And on a lighter note.... B’ssss

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  • Now your in.. The Buzzing kind of 🐝 Bees I’m on about. I really should know more about bees and bee behaviour. I love honey. But it’s all a bit thin on the ground. What I do know is I must respect the importance of bees in plant pollination, production of honey and hive security. I know a little bit about threats to bees and to agriculture, should we loose most of them. However, it is only recently that scientists have discovered how bees can breed A Sexually. It’s down to a unique extra gene and to date, only found in one Sp of bee (the Cape bee of South Africa.). Which are now found to bee capable of reproducing without the need of Male sperm.... cool eh!


    But this thread is nothing to do with that discovery. I know to respect bees, leave them alone, try to prevent harming them or locking them in captivity etc. For approx 6 years I’ve noticed extremely large bees entering a whole in the concrete step of the workshop door, (in single units) They have never bothered me and clearly easy to spot and hear when entering the hole in the step. This year it’s been different. One bee (not so large) stung me on the leg having entered the open workshop door by mistake. This year another bee colony has taken to another shed (entering the shed through a gap in the door. It’s these new bees which are considerably smaller in size on average, that Im interested in.
    Three weeks ago I notice a bee bumbling (rollypollying) on the floor outside. On closer inspection I realised there was two bees in a scrum. The smallest bee on the back of the larger bee with front legs clamping onto the folded up and forward large bees wings. My first thoughts were is that bee dying? (Till I realised the small bee biting the back of the large bees neck) then (are they fighting?) I was under the impression bees mated on the wing, the queen flying up in ever increasing circles, leaving the weaker “Male” bees to fly it out. On a successful mating with the queen. The queen then tears out the males genitals (while still inside her) resulting in the death of the Male bee. What price a shag. This method of selecting the strongest specimen to promote health of the hive and stop multiple queen colonies developing within the colony.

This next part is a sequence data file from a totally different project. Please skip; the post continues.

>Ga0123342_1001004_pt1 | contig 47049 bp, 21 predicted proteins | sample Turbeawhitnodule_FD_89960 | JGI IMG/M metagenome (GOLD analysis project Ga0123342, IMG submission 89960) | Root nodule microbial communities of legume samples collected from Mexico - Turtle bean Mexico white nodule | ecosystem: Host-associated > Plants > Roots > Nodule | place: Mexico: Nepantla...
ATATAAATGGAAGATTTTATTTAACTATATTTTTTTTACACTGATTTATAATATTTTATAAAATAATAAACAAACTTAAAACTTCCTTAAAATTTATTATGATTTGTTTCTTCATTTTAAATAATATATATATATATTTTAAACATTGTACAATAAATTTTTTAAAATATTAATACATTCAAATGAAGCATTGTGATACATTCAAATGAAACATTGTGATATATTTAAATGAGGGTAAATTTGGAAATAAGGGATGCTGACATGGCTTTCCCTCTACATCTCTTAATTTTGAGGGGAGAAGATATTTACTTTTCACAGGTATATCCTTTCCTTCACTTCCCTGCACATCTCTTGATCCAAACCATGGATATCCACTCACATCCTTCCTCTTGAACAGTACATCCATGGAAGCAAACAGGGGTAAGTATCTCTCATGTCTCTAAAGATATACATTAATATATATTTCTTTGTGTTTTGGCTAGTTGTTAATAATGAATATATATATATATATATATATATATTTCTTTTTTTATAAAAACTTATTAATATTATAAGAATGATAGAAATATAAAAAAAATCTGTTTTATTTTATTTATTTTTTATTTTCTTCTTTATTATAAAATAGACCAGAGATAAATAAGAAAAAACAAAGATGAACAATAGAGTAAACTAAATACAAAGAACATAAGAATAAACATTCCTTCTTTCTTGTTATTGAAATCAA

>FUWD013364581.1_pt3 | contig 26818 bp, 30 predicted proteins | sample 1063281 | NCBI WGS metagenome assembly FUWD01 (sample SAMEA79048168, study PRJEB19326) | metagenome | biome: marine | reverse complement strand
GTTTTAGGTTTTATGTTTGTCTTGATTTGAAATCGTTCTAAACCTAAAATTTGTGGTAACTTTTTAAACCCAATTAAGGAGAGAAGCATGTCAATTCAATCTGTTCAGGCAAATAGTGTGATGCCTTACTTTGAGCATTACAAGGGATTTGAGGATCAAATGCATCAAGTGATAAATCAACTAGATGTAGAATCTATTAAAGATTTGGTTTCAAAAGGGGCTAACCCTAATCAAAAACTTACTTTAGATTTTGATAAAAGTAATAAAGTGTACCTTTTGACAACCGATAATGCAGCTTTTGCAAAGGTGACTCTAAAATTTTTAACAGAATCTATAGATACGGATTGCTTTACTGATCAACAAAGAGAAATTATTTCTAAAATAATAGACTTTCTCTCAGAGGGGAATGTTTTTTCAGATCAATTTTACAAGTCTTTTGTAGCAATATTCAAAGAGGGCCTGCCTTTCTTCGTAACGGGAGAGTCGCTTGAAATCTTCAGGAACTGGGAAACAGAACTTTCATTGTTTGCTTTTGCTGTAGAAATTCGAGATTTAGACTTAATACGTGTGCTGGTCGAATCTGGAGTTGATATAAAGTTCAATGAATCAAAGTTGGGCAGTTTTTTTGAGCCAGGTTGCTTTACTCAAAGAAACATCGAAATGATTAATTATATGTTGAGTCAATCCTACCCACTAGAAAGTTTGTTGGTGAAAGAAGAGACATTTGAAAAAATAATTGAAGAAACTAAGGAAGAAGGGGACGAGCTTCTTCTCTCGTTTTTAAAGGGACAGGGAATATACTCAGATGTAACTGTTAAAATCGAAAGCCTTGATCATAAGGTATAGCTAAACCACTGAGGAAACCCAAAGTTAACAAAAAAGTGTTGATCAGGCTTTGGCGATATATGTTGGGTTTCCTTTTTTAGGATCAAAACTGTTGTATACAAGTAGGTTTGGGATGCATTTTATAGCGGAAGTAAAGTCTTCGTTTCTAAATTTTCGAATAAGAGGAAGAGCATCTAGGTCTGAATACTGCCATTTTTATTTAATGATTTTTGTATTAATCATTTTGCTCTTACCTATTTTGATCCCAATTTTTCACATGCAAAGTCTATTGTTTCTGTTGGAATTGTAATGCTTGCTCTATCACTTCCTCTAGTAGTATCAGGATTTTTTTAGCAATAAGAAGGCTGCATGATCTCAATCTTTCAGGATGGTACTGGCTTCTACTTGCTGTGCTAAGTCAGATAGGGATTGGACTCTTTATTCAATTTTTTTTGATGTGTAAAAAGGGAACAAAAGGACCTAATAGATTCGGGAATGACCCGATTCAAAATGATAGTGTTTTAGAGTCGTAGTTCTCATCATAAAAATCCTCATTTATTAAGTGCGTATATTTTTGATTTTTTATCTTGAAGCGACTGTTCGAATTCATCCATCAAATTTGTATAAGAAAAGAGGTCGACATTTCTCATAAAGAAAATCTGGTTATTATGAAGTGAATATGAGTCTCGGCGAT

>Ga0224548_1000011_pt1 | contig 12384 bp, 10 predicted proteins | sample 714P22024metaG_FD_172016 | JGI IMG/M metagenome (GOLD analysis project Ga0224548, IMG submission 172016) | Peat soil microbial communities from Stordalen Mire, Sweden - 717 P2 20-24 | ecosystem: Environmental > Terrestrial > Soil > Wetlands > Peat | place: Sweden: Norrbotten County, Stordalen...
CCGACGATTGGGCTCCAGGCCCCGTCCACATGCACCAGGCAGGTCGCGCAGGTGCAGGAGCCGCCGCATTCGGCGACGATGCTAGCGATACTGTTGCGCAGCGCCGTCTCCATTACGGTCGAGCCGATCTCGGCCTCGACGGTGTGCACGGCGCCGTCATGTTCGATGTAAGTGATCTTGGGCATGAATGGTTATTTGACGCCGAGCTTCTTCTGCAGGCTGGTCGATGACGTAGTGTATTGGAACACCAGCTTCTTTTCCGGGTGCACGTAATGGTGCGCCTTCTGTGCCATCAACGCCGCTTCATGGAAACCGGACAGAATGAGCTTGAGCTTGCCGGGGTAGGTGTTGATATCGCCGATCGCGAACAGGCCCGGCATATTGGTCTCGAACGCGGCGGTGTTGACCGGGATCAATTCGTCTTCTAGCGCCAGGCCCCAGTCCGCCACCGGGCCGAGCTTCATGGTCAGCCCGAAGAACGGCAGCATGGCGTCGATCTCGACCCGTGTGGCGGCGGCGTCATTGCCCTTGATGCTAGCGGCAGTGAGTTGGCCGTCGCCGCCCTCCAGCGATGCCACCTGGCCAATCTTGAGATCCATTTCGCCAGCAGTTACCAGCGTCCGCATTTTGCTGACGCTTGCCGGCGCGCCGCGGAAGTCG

Well that’s what I thought until I googled bees. Turns out bees often mate on the floor in a messy drawn out affair, a bit like us van dwellers really, Except it don’t take a solicitor to separate bees, we have much in common not.


    But that’s not really why I’m posting about bees. For the last two weeks I’ve been finding solitary bees landing on a rubber footpath I’ve got down for winter weather. It’s the third bee I’ve found standing, struggling, lethargic but alive, but it will stay there now until it’s dead. Without google guessing, is this a natural occurrence? a diseased hive problem? or just too much time on my hands?

  • Maybe the path is not healthy for them in some way ? Usually its because they have gotten cold or ran out of energy , recently I have revived a few with some suger water on a slightly warmed spoonspoon, they all have a few sips then buzz- off.

    Weedkiller or pesticides maybe , I did see a pic of a bee with glyphospate poisoning .

  • Maybe the path is not healthy for them in some way ? Usually its because they have gotten cold or ran out of energy , recently I have revived a few with some suger water on a slightly warmed spoonspoon, they all have a few sips then buzz- off.

    Weedkiller or pesticides maybe , I did see a pic of a bee with glyphospate poisoning .